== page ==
powerful chief, Ratu Seru Cakobau, formed a government with some
European settlers in 1871. The government went deeply into debt and,
in 1874, the recently converted Christian high chief reluctantly
ceded his country to Queen Victoria in return for the payment of
The British then deliberately constructed a
political system which incorporated and strengthened the dominant
eastern chiefs' control over the Melanesian-Fijian people and
created opportunities for wealth and privileges to accrue to them.
The first British governor of Fiji, Sir Arthur
Gordon, forbade the employment of Melanesians on the plantations,
banned them from waged labour and commerce and kept them from living
in the towns. His measures were designed to ensure that the
traditional Fijian social structure was not unduly disturbed and
that the chiefs' authority over Melanesian Fijians was not
Gordon ended European settlers' ability to
purchase land for a pittance, making the buying and selling of
communal land illegal. As a result, around 83% of Fiji's land is
still in the hands of the Melanesian-Fijian people (via the chiefs).
Before the arrival of Europeans, the land was
owned in common by the mataqali (clan) and the chief supervised and
regulated its use. In return, Melanesian “commoners” worked the
land and delivered to the chiefs a certain amount of produce and
The British manipulated the chiefs' relationship
with the commoners and the land. The chiefs were treated like, and
many began to act like, aristocratic landowners.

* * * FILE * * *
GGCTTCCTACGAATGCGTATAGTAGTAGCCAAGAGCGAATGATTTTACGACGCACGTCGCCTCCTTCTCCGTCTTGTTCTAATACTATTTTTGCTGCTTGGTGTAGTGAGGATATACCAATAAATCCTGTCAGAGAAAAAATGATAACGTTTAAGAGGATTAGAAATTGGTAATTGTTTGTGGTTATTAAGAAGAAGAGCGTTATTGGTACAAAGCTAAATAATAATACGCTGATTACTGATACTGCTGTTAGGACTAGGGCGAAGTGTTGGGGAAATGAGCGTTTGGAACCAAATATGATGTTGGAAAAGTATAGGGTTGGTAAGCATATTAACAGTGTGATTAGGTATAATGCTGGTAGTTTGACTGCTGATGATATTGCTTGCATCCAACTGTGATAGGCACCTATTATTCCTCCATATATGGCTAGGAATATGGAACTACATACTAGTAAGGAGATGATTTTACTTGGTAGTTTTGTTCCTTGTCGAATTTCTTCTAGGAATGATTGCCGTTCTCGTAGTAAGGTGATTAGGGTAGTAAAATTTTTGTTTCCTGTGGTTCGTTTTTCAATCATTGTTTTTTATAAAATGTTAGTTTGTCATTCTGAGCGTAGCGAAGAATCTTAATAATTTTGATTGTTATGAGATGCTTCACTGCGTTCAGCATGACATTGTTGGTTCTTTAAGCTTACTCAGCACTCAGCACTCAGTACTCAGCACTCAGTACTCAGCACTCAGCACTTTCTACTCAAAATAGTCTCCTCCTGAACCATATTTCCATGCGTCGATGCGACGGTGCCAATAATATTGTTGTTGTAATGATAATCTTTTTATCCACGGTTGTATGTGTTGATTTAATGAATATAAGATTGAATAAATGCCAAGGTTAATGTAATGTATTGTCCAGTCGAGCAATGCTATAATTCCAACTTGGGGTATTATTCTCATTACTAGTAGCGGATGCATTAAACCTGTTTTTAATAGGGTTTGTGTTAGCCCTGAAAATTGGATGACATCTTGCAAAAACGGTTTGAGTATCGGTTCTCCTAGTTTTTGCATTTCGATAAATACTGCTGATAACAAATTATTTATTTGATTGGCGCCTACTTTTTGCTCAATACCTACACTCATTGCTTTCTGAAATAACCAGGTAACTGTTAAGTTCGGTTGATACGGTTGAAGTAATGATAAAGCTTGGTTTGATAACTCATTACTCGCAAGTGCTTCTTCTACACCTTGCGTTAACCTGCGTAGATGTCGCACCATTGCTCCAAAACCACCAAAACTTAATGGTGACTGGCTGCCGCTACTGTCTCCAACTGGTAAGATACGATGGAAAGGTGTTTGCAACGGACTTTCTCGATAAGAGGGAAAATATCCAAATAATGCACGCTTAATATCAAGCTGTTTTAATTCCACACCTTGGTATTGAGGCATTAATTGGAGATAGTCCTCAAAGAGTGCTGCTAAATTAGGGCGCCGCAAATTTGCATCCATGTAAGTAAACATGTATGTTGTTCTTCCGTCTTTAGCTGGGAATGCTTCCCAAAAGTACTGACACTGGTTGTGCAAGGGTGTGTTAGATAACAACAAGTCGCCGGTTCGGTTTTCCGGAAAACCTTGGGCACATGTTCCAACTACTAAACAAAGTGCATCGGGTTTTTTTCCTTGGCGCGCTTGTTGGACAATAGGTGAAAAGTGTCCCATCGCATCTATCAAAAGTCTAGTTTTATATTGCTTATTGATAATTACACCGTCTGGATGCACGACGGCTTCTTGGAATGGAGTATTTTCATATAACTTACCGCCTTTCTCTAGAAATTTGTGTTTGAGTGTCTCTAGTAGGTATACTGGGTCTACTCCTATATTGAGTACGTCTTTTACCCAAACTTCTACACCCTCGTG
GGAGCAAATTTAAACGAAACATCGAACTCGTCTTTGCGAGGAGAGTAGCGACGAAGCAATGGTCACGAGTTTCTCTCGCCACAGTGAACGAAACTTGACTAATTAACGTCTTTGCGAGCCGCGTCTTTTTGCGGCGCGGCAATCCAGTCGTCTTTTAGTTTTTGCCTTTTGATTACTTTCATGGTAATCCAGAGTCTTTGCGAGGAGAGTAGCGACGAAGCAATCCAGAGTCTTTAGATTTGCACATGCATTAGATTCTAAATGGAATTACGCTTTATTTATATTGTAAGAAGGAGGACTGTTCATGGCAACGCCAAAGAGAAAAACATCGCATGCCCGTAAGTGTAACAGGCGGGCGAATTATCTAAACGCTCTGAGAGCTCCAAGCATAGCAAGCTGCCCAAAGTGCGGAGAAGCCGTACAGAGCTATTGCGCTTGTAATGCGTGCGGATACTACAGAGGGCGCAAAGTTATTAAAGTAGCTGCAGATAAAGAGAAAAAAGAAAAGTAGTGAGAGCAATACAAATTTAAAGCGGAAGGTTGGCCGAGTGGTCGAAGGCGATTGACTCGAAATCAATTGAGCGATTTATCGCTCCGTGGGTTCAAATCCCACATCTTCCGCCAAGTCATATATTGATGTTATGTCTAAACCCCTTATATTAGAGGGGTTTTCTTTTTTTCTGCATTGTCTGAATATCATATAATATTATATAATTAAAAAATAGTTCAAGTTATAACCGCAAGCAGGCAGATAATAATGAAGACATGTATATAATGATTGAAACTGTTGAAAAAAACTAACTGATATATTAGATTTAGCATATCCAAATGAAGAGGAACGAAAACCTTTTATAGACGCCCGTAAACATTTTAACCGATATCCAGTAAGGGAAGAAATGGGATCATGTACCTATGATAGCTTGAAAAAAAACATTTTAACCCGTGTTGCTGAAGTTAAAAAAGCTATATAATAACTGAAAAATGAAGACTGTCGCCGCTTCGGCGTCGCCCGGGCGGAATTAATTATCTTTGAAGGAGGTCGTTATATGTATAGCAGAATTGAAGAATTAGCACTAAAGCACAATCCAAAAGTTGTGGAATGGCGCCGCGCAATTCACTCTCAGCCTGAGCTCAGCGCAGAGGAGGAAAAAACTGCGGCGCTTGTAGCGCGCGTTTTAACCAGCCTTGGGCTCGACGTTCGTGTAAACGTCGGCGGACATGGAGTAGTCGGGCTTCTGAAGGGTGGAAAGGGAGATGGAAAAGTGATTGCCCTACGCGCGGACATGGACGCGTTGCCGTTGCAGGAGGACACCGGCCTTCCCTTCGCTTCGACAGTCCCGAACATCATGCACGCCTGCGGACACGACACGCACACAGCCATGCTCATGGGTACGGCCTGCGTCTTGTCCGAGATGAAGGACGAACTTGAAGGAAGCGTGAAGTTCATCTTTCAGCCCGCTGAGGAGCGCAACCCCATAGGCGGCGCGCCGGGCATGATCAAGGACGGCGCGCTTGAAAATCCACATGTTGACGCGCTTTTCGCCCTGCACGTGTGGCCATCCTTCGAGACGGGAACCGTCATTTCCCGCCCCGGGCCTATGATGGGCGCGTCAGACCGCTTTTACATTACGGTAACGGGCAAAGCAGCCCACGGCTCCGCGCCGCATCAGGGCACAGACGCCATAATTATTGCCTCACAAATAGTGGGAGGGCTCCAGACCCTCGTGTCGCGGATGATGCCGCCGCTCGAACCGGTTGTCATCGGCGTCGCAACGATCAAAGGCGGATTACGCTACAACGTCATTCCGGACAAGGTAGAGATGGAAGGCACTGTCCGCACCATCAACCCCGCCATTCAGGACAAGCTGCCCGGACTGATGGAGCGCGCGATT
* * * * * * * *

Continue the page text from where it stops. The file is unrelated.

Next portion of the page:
The Great Council of Chiefs (GCC), the body which
has come to symbolise “indigenous” rule in Fiji, was a creation
of the colonial administration.
After 1904, the GCC was given the right to forward
a list of names of six Fijians from which the British
governor-general would selected two to sit in the colony's
Legislative Council. The small European population elected six
representatives. The Indians were denied representation.
The conversion of the chiefs from traditional
custodians of commonly owned land into nascent
aristocratic-capitalist landlords gathered pace with the development
of large-scale sugar cane growing.
Gordon's deal to reinforce chiefly rule resulted in a serious labour
shortage in the sugar plantations. As a former governor of Trinidad
and Mauritius -- both British sugar-growing colonies -- Gordon had
an answer: the mass importation of indentured labourers from India.
The first ship of labourers arrived on May 14, 1879 with 463
immigrants on board.
By 1920, the last year of the system of indentured
labour in Fiji, some 60,000 Indians had arrived in Fiji to work off
their girmit -- the “agreement” to work as virtual slaves for
five years. This period was known as narak (hell). Once the period
of servitude lapsed, Indians were not eligible for their promised
ticket home for another five years.
Around 1920, the Australian-owned Colonial Sugar